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With Yemeni Casualties Rising, GOP Senator Looks to Block Big Arms Sale to Saudi Arabia

Citing concerns over Saudi Arabia’s human rights record, Republican Senator Rand Paul says he’s looking for ways of stopping a $1.15 billion weapons deal with Riyadh that would include the sale of 130 Abrams battle tanks, 20 armored vehicles, and other military equipment.

TAIZ, YEMEN - AUGUST 11: Soldiers of People's Resistance Forces, loyal to President of Yemen AbdRabbuh Mansur Hadi attack Houthi forces as they recapture Kureyis region from Houthi forces, in Taiz, Yemen on August 11, 2016.

 (Photo by Abdulnasser Alseddik/Anadolu Agency/Getty Images)
TAIZ, YEMEN - AUGUST 11: Soldiers of People's Resistance Forces, loyal to President of Yemen AbdRabbuh Mansur Hadi attack Houthi forces as they recapture Kureyis region from Houthi forces, in Taiz, Yemen on August 11, 2016. (Photo by Abdulnasser Alseddik/Anadolu Agency/Getty Images)

Citing concerns over Saudi Arabia’s human rights record, Republican Senator Rand Paul says he’s looking for ways to stop a $1.15 billion weapons deal with Riyadh that would include the sale of 130 Abrams battle tanks, 20 armored vehicles, and other military equipment.

Paul’s pledge comes as Saudi Arabia resumed its bombardment of the Yemeni capital of Sanaa following the collapse of peace talks in Kuwait between representatives of the government and the Iran-backed Houthi rebels.

“I will work with a bipartisan coalition to explore forcing a vote on blocking this sale,” Paul told Foreign Policy in a statement. “Saudi Arabia is an unreliable ally with a poor human rights record. We should not rush to sell them advanced arms and promote an arms race in the Middle East.”

Citing concerns over Saudi Arabia’s human rights record, Republican Senator Rand Paul says he’s looking for ways to stop a $1.15 billion weapons deal with Riyadh that would include the sale of 130 Abrams battle tanks, 20 armored vehicles, and other military equipment.

Paul’s pledge comes as Saudi Arabia resumed its bombardment of the Yemeni capital of Sanaa following the collapse of peace talks in Kuwait between representatives of the government and the Iran-backed Houthi rebels.

“I will work with a bipartisan coalition to explore forcing a vote on blocking this sale,” Paul told Foreign Policy in a statement. “Saudi Arabia is an unreliable ally with a poor human rights record. We should not rush to sell them advanced arms and promote an arms race in the Middle East.”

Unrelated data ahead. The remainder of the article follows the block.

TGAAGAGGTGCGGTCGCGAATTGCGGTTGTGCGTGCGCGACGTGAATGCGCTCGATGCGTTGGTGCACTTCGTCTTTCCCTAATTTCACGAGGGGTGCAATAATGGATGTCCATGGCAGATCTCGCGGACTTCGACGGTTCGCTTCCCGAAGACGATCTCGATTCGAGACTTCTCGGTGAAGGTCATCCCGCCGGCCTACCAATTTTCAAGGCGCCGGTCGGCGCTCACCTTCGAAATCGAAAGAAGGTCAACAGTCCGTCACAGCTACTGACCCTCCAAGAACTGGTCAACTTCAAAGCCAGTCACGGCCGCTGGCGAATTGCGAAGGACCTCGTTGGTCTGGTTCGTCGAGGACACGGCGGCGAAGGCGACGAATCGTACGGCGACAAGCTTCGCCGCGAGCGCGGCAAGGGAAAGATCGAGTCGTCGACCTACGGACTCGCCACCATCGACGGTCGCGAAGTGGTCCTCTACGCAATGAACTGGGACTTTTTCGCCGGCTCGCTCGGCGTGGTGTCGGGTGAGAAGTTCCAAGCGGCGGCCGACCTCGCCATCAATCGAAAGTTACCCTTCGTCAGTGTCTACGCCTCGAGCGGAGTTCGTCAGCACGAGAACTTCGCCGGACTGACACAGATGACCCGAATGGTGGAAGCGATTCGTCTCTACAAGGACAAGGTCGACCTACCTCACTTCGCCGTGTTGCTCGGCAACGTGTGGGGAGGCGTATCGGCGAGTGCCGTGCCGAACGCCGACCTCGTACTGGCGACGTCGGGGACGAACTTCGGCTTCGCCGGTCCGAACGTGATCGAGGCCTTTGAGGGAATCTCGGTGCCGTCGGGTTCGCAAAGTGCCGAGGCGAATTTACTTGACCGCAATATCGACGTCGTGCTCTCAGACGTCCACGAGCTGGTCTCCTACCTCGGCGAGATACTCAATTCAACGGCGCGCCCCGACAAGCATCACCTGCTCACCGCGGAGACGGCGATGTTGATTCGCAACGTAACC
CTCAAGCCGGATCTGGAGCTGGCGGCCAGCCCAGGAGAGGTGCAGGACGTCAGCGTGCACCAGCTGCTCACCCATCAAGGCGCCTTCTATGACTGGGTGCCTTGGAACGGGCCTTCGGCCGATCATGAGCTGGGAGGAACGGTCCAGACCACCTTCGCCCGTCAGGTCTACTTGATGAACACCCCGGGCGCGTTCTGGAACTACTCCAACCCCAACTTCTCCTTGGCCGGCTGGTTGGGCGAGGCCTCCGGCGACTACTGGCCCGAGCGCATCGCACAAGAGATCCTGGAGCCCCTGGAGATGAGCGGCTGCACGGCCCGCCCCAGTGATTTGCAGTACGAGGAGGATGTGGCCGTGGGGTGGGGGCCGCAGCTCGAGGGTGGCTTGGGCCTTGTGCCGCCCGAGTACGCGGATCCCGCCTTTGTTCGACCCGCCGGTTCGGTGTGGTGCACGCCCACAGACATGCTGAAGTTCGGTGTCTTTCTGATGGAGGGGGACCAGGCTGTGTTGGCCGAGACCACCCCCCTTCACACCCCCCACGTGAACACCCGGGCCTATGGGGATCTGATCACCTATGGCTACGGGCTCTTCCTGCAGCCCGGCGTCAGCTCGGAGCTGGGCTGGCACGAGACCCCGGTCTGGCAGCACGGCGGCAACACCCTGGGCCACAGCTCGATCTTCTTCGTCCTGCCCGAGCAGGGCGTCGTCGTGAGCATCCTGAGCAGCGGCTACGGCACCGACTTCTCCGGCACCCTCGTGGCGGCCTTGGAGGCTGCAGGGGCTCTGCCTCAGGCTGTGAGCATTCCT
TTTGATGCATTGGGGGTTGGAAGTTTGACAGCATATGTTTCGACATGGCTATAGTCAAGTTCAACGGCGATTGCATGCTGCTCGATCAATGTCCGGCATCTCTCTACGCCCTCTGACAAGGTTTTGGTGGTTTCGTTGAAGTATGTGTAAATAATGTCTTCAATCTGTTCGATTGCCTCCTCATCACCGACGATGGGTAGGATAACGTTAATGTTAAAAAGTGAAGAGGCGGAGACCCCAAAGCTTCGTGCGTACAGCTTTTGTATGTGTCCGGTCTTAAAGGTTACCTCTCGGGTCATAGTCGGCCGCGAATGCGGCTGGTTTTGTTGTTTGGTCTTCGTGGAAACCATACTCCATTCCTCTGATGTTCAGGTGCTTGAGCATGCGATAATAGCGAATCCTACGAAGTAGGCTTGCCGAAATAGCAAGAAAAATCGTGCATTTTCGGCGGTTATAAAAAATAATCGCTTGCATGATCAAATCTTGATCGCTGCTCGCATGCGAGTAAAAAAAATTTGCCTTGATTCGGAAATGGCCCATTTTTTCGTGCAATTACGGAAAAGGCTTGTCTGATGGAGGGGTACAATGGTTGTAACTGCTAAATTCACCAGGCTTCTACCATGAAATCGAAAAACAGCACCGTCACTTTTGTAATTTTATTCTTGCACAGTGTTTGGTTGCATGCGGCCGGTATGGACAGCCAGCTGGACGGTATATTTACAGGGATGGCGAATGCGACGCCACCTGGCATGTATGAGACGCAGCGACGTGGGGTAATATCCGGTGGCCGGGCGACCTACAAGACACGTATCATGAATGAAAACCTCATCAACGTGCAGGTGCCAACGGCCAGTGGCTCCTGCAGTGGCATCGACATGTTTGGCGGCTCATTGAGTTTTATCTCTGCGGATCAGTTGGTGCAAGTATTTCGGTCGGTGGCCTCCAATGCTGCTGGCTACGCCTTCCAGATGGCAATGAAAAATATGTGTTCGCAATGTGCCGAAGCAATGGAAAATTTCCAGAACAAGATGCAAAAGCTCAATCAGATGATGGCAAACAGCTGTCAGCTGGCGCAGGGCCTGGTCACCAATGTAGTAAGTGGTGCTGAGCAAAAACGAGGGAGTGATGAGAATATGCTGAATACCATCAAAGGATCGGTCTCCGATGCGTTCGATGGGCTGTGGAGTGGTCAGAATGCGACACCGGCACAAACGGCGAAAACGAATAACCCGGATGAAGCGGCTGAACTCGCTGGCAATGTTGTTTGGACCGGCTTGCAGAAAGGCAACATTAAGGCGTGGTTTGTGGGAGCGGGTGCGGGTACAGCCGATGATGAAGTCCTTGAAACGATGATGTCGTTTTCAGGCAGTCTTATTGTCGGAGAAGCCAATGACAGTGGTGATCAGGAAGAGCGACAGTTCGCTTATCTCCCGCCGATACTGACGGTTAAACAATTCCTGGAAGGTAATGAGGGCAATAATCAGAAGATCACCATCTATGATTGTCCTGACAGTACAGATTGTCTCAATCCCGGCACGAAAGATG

Humanitarian organizations are criticizing the proposed weapons sale as a setback for efforts to bring pressure on Riyadh to throttle back its military campaign. The U.N. estimates that at least 6,400 people, mostly civilians, have been killed in the conflict while more than 2.8 million have been displaced from their homes.

Earlier this week, Sen. Chris Murphy, a Democrat from Connecticut, also expressed concern about the sale, noting the high civilian casualty rate in Yemen and Riyadh’s shrinking role in the military campaign against the Islamic State. “I’d like to see them commit to rejoin that fight as part of major new military sales,” Murphy said in a statement.

Still, stopping the deal is going to be an uphill battle. The main beneficiary of the deal is General Dynamics Land Systems, according to a statement by the Defense Security Cooperation Agency. The firm is a subsidiary of General Dynamics, a massive defense contractor that wields significant clout on Capitol Hill. That could make it hard for Paul to find the allies he would need in the House and Senate to permanently block the sale.

The State Department defended the proposed deal, saying it did not amount to an endorsement of Saudi Arabia’s activities in Yemen. “This proposed sale is aimed toward strengthening Saudi Arabia’s long-term defense capabilities,” David McKeeby, an official at the department’s Bureau of Political-Military Affairs, told FP. “If finalized, this proposed sale will require major refurbishment of some existing tanks, and manufacturing of the rest over the course of several years.”

Human rights groups, by contrast, say the move sends the wrong message to Saudi Arabia.

“The international community must go ‘all in’ on a peace agreement,” said Scott Paul, a senior policy adviser at Oxfam America. “A sale of major arms to Saudi Arabia signals the opposite — that the U.S. is instead all-in on a senseless war that has created one of the world’s largest humanitarian emergencies.”

As the fighting resumed in Yemen this week, local medics told Reuters that 14 civilians were killed after Saudi-led air strikes struck a potato chip factory in Sanaa’s Nahda district. On Wednesday, Saudi Arabia said it intercepted two ballistic missiles fired by Houthi rebels toward its cities Abha and Khamis Mushait, the Associated Press reported. It said the missiles did not cause any damage.

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